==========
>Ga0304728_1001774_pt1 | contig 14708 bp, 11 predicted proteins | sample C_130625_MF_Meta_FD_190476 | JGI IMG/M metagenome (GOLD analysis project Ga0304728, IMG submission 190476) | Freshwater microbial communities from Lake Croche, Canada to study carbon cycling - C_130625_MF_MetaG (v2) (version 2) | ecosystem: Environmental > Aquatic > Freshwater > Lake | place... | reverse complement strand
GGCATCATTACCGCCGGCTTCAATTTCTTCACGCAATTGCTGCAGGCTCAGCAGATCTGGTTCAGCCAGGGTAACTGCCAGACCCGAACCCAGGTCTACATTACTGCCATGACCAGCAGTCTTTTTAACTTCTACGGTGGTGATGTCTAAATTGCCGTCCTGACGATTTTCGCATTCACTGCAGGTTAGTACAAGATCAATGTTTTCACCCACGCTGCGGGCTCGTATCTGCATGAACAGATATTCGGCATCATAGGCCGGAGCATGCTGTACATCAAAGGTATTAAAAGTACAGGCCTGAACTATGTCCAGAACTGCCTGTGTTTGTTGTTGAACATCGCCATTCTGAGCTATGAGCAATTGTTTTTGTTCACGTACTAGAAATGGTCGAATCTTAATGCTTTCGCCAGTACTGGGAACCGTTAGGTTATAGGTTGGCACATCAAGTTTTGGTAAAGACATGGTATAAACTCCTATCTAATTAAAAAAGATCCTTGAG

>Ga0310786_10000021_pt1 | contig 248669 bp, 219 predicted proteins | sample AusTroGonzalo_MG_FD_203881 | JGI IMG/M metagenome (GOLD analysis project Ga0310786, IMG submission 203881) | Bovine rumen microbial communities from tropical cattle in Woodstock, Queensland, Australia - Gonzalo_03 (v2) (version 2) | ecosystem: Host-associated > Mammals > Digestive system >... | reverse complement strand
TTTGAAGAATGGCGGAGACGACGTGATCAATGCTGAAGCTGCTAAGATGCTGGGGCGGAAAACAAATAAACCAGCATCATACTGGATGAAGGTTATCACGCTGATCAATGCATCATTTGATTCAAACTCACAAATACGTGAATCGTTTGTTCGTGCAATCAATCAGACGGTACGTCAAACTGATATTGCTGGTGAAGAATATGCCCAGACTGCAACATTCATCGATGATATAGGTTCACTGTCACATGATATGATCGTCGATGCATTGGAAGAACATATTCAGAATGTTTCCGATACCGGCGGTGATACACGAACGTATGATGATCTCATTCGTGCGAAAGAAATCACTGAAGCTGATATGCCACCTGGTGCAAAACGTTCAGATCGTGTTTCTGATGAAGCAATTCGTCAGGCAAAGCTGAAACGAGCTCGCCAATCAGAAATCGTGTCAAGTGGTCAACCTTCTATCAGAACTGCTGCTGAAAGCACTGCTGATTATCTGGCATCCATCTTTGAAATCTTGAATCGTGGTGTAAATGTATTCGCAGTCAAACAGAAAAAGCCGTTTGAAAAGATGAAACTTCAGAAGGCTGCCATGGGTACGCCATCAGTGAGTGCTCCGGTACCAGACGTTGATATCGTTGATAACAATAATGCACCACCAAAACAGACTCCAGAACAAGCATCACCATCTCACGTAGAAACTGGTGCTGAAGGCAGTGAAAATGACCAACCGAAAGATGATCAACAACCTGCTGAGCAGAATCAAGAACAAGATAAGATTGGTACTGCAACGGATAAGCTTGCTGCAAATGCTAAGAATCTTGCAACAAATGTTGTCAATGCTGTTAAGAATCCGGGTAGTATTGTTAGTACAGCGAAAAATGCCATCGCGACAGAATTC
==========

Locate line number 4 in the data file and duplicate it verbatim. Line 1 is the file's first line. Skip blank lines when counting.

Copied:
TTTGAAGAATGGCGGAGACGACGTGATCAATGCTGAAGCTGCTAAGATGCTGGGGCGGAAAACAAATAAACCAGCATCATACTGGATGAAGGTTATCACGCTGATCAATGCATCATTTGATTCAAACTCACAAATACGTGAATCGTTTGTTCGTGCAATCAATCAGACGGTACGTCAAACTGATATTGCTGGTGAAGAATATGCCCAGACTGCAACATTCATCGATGATATAGGTTCACTGTCACATGATATGATCGTCGATGCATTGGAAGAACATATTCAGAATGTTTCCGATACCGGCGGTGATACACGAACGTATGATGATCTCATTCGTGCGAAAGAAATCACTGAAGCTGATATGCCACCTGGTGCAAAACGTTCAGATCGTGTTTCTGATGAAGCAATTCGTCAGGCAAAGCTGAAACGAGCTCGCCAATCAGAAATCGTGTCAAGTGGTCAACCTTCTATCAGAACTGCTGCTGAAAGCACTGCTGATTATCTGGCATCCATCTTTGAAATCTTGAATCGTGGTGTAAATGTATTCGCAGTCAAACAGAAAAAGCCGTTTGAAAAGATGAAACTTCAGAAGGCTGCCATGGGTACGCCATCAGTGAGTGCTCCGGTACCAGACGTTGATATCGTTGATAACAATAATGCACCACCAAAACAGACTCCAGAACAAGCATCACCATCTCACGTAGAAACTGGTGCTGAAGGCAGTGAAAATGACCAACCGAAAGATGATCAACAACCTGCTGAGCAGAATCAAGAACAAGATAAGATTGGTACTGCAACGGATAAGCTTGCTGCAAATGCTAAGAATCTTGCAACAAATGTTGTCAATGCTGTTAAGAATCCGGGTAGTATTGTTAGTACAGCGAAAAATGCCATCGCGACAGAATTC